Malta will be bankrupted by endless list of promised tax cuts, say AD

Green party propose shifting the tax burden off the individual and onto industry, "particularly those industries which pollute."

Prof. Arnold Cassola outlining his party's concerns on proposed tax cuts in Valletta today
Prof. Arnold Cassola outlining his party's concerns on proposed tax cuts in Valletta today

The tax refunds, credits and deductions promised by both parties as part of their electoral campaigns risk bankrupting the country and will leave Malta heavily exposed to macroeconomic fluctuations, say Alternattiva Demokratika, as it proposed a shift in tax burden focus off the worker and on to businesses that cause pollution.

Addressing a press conference near the ruins of the  Royal Opera House in Valletta this afternoon, AD Chairperson, Prof. Arnold Cassola expressed concern at the lavish promises being made by both the Partit Laburista (PL) and the Partit Nazzjonalista (PN), warning that Malta would end up like the opera house, "without a roof over its head."

 “Joseph Muscat has promised gradual tax refunds for 190,000 people earning as much as €60,000. Tax on part-time work will be reduced from 15% to 10%, which also applies to self-employed. Small businesses with incomes of up to €20,000 could benefit from a VAT exemption up from the current €14,000 threshold. The micro-invest programme would be raised to maximum assistance of €50,000 per company and €70,000 in Gozo,” Cassola pointed out.

The lengthy list of tax rebates also on health insurance, extended tax credits to pharmacies delivering free medicines, tax exemptions of up to €50,000 on parents who use private childcare, a €30,000 tax rebate on capital expenditure promised to employers who invest in teleworking were all highlighted by the Green party. 

“Farmers and fishermen are being promised that they will not pay any income tax if Labour is returned to government. Labour said it would be exempting the elderly from the current 15% withholding tax on bank deposits up to €1000 and provide parents with a tax credit of up to €2000 a year to encourage saving for their unborn children's pension plan.”

Cassola added measure after measure to the list; special tax rates for separated or divorced persons who still pay maintenance to their former spouses, 3 year tax exemptions for businesses which relocate to Gozo, €5000 tax credits to parents of Gozitan students at university. “Then there are the huge expenses promised on all kinds of roads flyovers and undersea tunnels.”

The PN had made a number of risky promises of its own, “not to be undone in this race to the bottom,”AD candidate Ralph Cassar observed. The Nationalists had promised subsidised interest on home loads through tax credits, he said, whilst retaining the current exemption for first time home buyers, Those who would rent property to persons on the social housing waiting list would be exempt from tax on rental income after entering into a 10-year rental contract.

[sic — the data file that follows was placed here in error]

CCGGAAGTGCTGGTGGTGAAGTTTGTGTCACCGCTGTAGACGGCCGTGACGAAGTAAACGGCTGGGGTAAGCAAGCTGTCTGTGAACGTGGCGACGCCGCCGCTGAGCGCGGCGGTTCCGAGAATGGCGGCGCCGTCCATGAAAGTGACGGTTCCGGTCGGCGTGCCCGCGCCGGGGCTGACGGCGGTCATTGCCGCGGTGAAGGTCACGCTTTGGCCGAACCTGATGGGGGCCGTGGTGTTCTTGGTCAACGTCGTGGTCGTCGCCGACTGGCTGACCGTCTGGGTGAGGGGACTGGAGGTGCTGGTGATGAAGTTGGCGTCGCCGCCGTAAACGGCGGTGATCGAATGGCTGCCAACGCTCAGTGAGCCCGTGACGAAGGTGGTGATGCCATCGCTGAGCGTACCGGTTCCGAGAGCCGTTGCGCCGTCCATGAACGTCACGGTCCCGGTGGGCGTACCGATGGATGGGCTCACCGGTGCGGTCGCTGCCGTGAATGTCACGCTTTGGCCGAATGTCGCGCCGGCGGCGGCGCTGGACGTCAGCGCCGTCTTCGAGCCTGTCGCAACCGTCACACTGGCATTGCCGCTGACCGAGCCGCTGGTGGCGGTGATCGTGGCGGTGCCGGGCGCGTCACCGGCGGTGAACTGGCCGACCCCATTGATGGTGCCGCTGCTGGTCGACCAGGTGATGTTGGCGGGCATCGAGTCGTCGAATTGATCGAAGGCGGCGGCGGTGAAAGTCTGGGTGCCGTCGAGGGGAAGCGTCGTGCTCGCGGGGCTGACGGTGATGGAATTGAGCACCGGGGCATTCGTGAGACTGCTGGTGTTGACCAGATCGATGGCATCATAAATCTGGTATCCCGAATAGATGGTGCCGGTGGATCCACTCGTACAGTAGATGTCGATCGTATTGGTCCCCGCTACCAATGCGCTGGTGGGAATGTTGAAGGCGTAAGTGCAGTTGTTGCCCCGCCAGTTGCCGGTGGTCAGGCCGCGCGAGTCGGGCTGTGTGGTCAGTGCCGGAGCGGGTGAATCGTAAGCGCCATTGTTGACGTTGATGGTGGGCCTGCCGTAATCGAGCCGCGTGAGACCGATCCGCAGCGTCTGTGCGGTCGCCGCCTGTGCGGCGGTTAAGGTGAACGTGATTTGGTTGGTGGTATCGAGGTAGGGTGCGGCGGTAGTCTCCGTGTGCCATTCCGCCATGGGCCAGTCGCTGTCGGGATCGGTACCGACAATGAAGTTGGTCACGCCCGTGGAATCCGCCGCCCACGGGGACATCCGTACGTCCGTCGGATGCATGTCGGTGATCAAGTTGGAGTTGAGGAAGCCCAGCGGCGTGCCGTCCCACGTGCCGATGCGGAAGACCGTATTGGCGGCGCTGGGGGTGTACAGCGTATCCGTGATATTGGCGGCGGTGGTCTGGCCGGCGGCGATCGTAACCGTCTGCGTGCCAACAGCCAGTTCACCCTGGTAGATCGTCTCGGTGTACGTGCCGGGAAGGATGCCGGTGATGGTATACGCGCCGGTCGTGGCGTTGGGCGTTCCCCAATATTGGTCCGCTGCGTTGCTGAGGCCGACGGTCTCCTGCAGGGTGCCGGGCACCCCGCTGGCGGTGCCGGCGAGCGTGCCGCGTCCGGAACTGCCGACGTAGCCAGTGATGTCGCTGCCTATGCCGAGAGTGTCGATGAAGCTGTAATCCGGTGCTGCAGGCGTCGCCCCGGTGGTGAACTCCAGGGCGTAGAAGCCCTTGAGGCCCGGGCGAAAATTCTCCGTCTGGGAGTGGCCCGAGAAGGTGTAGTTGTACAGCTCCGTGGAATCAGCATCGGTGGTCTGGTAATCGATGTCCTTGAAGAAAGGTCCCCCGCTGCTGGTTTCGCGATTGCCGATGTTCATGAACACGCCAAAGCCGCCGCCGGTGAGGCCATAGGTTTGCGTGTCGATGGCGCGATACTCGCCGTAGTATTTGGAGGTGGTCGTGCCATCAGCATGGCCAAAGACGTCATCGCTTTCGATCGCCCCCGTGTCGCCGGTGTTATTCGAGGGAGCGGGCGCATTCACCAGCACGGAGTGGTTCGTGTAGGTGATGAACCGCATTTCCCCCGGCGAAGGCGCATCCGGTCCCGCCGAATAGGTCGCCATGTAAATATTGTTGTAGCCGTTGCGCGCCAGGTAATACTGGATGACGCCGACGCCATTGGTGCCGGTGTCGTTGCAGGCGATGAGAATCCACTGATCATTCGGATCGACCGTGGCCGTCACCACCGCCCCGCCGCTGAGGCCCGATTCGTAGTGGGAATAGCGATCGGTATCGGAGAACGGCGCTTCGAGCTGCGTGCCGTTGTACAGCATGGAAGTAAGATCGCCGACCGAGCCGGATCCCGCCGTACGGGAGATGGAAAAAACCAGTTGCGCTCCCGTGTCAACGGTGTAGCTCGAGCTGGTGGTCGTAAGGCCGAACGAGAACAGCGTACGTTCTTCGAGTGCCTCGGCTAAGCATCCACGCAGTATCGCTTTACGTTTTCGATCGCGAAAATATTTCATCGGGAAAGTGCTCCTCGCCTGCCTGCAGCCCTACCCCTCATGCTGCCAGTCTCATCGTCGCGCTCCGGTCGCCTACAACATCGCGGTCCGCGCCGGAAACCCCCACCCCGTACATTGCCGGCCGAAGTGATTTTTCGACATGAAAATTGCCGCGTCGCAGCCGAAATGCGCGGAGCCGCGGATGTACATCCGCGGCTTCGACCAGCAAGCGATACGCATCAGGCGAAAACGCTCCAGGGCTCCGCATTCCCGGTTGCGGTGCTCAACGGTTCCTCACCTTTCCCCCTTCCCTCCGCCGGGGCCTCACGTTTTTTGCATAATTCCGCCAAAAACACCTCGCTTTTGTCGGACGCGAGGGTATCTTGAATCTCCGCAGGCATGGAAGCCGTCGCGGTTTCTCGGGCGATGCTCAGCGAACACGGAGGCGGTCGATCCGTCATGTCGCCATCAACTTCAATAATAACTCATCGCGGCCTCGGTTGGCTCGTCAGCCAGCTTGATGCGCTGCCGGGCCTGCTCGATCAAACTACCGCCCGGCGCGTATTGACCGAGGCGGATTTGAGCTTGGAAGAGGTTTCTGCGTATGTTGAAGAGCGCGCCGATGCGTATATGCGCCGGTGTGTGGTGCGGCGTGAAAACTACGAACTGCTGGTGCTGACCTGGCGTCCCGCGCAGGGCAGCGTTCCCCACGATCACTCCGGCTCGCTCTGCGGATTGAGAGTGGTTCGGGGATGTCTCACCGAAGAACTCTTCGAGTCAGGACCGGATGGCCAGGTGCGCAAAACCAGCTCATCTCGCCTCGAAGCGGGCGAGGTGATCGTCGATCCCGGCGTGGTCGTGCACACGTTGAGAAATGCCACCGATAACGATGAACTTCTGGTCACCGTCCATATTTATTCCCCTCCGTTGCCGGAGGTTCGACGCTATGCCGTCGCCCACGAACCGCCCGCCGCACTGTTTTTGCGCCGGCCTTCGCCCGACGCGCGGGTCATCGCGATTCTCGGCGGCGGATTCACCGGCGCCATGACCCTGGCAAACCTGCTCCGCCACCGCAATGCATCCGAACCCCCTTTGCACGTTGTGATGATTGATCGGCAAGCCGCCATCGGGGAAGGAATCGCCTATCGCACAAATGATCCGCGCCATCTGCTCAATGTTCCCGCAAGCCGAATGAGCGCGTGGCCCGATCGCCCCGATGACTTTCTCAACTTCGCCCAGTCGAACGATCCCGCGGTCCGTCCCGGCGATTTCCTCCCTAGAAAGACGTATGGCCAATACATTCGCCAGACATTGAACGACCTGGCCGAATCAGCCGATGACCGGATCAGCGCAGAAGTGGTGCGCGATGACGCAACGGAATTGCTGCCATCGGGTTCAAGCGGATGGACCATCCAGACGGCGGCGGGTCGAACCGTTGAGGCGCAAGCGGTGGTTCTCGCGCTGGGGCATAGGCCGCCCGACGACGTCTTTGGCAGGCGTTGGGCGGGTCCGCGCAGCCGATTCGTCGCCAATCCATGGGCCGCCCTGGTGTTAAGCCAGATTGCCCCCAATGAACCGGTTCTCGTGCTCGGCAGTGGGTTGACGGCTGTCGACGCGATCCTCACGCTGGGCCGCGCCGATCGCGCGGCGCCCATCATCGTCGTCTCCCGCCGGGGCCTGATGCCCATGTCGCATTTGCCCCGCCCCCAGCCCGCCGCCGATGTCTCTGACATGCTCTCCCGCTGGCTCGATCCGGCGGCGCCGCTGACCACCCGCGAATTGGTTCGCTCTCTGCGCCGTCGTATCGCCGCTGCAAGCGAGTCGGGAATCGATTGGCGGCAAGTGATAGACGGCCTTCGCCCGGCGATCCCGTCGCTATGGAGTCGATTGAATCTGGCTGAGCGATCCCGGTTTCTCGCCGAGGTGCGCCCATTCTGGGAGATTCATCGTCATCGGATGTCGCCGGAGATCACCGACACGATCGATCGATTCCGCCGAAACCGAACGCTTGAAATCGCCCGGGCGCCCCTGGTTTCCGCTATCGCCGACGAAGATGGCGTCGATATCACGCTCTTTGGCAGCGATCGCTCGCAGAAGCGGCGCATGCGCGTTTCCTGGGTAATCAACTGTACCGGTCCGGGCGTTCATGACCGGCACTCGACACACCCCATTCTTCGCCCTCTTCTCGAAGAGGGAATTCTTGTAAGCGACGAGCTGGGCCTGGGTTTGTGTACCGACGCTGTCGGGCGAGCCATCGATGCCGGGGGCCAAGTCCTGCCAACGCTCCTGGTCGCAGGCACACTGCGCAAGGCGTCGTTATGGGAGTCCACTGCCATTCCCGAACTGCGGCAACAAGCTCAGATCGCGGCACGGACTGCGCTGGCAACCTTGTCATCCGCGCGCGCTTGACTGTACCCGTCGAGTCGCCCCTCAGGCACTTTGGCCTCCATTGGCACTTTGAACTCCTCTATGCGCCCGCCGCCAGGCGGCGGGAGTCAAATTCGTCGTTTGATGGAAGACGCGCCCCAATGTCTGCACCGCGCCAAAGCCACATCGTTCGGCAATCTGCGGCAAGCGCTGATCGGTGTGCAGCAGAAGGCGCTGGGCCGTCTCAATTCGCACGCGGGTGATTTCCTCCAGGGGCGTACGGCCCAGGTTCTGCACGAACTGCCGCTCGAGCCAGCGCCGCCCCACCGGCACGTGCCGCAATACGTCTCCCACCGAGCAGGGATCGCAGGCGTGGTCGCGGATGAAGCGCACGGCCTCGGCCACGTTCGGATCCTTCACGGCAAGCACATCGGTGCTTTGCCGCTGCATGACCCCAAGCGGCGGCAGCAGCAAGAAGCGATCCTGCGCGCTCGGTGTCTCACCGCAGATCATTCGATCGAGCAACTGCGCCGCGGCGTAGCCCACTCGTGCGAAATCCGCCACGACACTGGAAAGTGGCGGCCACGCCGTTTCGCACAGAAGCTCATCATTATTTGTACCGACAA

All pensions would be exempt from income tax under a PN government and young Gozitan families who remain or relocate to Gozo would receive a €10,000 grant. Businesses opening on the sister island would benefit from income tax exemptions of hundreds of thousands of euros over a three- year period and  Gozitan startups would be provided with a grant of up to €25,0000, as well as having the employers' national insurance contribution reimbursed during the first two years of operation. 

The PN has further promised SSC refunds for workers in the tourism sector, he said,  and proposed a maximum 10% income tax rate on workers earning under €20,000 and reduce income tax on part time work amongst a slew of tax-reducing incentives offered to various other segments of society.

“Not to mention the billions upon billions promised on roads, flyovers, undersea tunnels and whatnot. Again it goes on and on.”

“I think we are all going to wake up on June 4th singing jingle bells, because Christmas would have come early,” Cassola said.

“where are the funds for better schools, education, investment in healthcare, the elderly and investment in clean energy and mass transport going to come from if all these rebates are going to be applied?” Cassar asked. 

There should be a debate on tax justice, he said, “but this is not the way to go about it.”

“We are interested in shifting the tax burden off the worker and on to businesses and industries that pollute, such as construction,” Cassar said.

“If we exclude all those who are evading taxes in Panama, Switzerland or the British Virgin Islands, if we exclude all those who PN and PL propose to exclude from paying any taxes, who in this country of ours is going to pay any taxes?” A discussion on taxation was indeed necessary, he said, but should be geared towards more social justice and a cohesive community. 

“Shooting proposals left, right and centre to please everyone is irresponsible. PL and PN are endangering the provision of good public services through their Father  Christmas politics.”